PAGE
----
February 14, 2021

Partridge Boswell


A British teenager is slowly emerging from a coma
nearly a year after being hit by a car, and he has no
knowledge of the coronavirus pandemic

That you can’t talk yet—can only blink and smile
    yes and no (both for perhaps)—makes perfect sense.
You’ll find words later, or not, to correct journalists’

and historians’ attempts. For now, what can be said?
    The shit hit the fan, the car the child. The world collided
with itself for a while. We were comatose then woke,

tidied up the mess and moved on. Your disbelieving
    eyes widen as if to say: Sea shanties? Really? We told
you the water was rough. You’ll just have to trust us.

Overnight, a winding cabooseless train arrived and left
    … it’s all the same and for the best. What’s this world
coming to if not change, for good or ill, a keelless rudder

against the waves? You wake at noon to afterthought—
    masked family milling about the bed, sensation returning
to your limbs. One day soon, sun will glance the dewy

pitch of your face and a word like joy will come fluttering
    out—just wait. No need to force it. The unthinkable takes
time to process and the clocks are still broken. Truth is,

you didn’t miss much, if anything. Another year at home
    glued to your phone, arguing over whose turn it is to take
out the trash. Some things are hardly worth forgetting.

Take it slow. Let your body and mind get acquainted
    like new and ancient friends who come in from the cold,
sit down for tea, and gaze out the window at something

long lost and familiar to them both—a buried sled or
    mitten orphaned from its string, a name perhaps—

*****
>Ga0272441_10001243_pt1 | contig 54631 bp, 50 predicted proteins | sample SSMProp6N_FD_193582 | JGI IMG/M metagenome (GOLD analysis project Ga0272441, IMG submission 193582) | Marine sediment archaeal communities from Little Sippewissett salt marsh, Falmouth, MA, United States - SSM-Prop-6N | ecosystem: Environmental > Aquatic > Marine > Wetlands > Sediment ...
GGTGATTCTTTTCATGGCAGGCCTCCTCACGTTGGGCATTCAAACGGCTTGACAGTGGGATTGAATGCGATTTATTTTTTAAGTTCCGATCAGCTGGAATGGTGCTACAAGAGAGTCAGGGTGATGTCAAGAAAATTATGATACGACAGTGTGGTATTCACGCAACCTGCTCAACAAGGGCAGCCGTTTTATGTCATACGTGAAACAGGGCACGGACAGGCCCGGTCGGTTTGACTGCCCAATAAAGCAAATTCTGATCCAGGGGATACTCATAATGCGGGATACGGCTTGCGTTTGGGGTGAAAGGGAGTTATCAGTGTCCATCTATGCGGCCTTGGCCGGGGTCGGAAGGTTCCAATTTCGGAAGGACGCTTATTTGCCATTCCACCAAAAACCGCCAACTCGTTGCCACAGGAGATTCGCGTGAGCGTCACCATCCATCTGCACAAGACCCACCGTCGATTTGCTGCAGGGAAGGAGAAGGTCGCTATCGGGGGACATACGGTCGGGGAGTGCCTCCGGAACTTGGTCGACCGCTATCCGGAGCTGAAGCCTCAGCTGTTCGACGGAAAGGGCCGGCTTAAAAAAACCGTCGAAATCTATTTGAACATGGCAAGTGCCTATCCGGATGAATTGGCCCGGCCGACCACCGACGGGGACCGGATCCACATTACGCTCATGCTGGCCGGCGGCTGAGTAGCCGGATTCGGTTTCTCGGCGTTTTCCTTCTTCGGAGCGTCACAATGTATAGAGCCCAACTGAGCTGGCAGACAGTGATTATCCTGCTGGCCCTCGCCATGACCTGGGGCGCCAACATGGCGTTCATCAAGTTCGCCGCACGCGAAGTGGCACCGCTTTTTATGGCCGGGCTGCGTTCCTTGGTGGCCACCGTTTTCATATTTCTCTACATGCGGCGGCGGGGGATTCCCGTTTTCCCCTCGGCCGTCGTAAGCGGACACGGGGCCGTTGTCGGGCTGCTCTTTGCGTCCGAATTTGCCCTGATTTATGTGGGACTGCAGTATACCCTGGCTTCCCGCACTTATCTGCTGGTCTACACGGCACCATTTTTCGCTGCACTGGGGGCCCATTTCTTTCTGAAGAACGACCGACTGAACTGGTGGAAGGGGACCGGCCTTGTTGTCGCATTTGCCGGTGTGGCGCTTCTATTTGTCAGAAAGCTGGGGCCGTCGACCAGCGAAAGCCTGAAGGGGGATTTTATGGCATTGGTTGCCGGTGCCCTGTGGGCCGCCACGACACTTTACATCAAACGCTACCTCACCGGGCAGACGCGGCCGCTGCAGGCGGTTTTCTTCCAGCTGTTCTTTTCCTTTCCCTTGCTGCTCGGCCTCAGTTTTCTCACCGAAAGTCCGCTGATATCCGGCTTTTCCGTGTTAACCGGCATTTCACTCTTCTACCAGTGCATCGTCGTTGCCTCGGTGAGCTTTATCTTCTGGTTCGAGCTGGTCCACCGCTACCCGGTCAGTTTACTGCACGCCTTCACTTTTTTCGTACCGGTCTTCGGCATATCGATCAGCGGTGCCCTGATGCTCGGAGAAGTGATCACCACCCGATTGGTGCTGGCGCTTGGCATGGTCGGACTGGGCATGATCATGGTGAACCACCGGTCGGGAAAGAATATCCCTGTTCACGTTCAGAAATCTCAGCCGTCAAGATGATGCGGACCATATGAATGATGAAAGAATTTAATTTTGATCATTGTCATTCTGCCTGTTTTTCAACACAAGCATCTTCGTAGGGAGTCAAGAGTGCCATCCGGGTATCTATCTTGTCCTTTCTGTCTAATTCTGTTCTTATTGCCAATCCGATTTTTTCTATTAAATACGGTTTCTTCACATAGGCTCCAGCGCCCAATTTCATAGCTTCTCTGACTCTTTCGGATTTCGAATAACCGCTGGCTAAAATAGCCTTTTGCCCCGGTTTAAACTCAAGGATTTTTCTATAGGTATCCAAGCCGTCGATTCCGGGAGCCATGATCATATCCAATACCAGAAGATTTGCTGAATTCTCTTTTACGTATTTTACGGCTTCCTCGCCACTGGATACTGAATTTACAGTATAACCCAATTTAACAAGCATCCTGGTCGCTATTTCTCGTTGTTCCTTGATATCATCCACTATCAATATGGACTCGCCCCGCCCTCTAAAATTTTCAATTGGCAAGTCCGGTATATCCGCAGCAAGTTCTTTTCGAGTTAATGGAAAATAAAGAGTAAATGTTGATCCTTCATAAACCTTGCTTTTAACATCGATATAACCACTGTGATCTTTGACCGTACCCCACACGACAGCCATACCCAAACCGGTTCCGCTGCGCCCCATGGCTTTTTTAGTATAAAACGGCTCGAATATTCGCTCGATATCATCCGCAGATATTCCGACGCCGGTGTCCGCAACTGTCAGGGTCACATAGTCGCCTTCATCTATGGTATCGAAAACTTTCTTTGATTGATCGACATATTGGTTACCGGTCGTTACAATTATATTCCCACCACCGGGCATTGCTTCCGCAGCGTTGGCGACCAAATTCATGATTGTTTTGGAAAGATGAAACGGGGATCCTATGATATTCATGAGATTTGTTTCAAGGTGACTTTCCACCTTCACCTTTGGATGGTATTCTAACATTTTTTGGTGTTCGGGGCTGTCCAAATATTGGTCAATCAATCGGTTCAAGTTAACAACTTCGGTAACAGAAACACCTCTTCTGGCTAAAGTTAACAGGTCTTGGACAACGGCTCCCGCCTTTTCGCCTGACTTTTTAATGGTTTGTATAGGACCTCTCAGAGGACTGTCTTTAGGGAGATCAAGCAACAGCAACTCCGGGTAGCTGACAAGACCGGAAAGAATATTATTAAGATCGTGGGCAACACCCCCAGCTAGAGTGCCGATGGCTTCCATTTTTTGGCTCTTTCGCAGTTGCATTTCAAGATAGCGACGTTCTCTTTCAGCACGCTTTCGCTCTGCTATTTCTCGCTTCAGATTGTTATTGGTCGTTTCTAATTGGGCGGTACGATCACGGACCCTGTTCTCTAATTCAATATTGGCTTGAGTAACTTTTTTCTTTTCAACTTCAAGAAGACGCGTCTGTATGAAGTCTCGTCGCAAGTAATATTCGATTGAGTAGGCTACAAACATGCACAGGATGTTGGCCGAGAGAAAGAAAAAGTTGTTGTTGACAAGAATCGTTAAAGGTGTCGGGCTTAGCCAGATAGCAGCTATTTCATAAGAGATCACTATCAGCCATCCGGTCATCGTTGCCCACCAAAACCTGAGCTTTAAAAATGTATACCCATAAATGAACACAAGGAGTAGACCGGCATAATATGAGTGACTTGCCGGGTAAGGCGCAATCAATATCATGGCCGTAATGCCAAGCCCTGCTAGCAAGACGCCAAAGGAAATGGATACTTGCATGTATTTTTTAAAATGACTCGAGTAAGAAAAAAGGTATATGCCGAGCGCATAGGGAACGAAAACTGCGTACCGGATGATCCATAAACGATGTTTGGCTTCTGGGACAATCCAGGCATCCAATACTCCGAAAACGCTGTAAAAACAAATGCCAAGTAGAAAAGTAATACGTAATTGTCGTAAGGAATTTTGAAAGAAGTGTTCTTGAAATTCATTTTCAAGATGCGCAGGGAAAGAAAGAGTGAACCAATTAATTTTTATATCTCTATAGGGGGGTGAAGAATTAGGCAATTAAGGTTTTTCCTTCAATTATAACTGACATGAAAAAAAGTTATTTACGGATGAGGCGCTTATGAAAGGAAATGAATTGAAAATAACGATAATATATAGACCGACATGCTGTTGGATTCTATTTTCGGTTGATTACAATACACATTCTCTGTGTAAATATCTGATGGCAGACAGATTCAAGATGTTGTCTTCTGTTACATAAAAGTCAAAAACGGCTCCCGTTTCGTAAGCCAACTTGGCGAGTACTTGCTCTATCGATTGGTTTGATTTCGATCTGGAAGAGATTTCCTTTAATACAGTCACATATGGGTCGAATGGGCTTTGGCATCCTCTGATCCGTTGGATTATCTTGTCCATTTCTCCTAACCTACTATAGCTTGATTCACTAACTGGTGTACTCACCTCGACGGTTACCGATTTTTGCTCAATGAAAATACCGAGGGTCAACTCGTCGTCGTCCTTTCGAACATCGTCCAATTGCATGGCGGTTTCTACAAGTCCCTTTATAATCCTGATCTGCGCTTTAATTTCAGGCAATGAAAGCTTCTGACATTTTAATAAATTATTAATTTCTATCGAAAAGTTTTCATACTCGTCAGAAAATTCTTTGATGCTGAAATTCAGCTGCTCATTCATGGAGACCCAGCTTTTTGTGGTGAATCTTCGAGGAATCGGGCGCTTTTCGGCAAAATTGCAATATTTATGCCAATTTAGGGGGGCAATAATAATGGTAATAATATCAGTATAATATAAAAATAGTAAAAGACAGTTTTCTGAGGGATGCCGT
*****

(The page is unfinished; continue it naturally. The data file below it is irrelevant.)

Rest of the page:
emerging through the melting snow.

from Poets Respond
February 14, 2021


Partridge Boswell: “Slowly, we wake. Has less ever been more, or silence such a din?” (web)

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January 11, 2014

Partridge Boswell


I’m boarding my flight home from the heartland,
overflowing with hope for humanity and grace of good
people I’ve met, when the red-cheeked man in front of me
tries to stuff his oversized duffel into an overhead bin.
Unremarkable in itself, except the crumpling resistance
he’s experiencing belongs to the couple beside me—
their garment bag with wedding clothes now being
squashed to the size of a shriveled carnation. Rather
than seek the nearly empty compartment next to theirs,
he removes the couple’s bag and hands it to them,
saying it sure would help him out. Incredulous, she lays
their wardrobe’s wrinkled remains under the seat in front of her.
Not as if this is a big flight either, where individual motives and
ordinary desperation can skulk in a stuffed tin turkey of nerves:
just a crop hopper between Columbus and Cleveland.
Airborne, I gaze at the farmers’ neat patchwork where once
Shawnee sat on bare ground expecting an apology
and got the opposite from Mad Anthony Wayne. What will
it take, I wonder—a heart attack, losing someone close—
to bring the minutiae miles below into focus, for him
to reach for his rip cord and realize he’s chute-less
with the ground coming up fast.
“I’m just lookin’ at gate numbers to see where I gotta go,”
he announces to no one in particular as we taxi to the terminal,
as if his were the sole connection, our reason for traveling—
to keep him company and his airfare low, smile at his impunity
the way one regards a basket of severed hands of Congolese
rubber slaves. I unbuckle and haul my own carry-on out
from under his seat, the dry aftertaste of contrition like salted
nuts on my silent tongue. Why didn’t I speak up? I could have
said something, or from my vantage plagued him for forty-five
minutes, imitating with the tip of my pen a reconnoitering fly
landing on the white heliport of his head. At the very least
I could have winked—a mute solidarity for the woman
next to me and her husband who, seconds before the cabin
door opens, whips out a Playboy and begins reading.

from Rattle #20, Winter 2003

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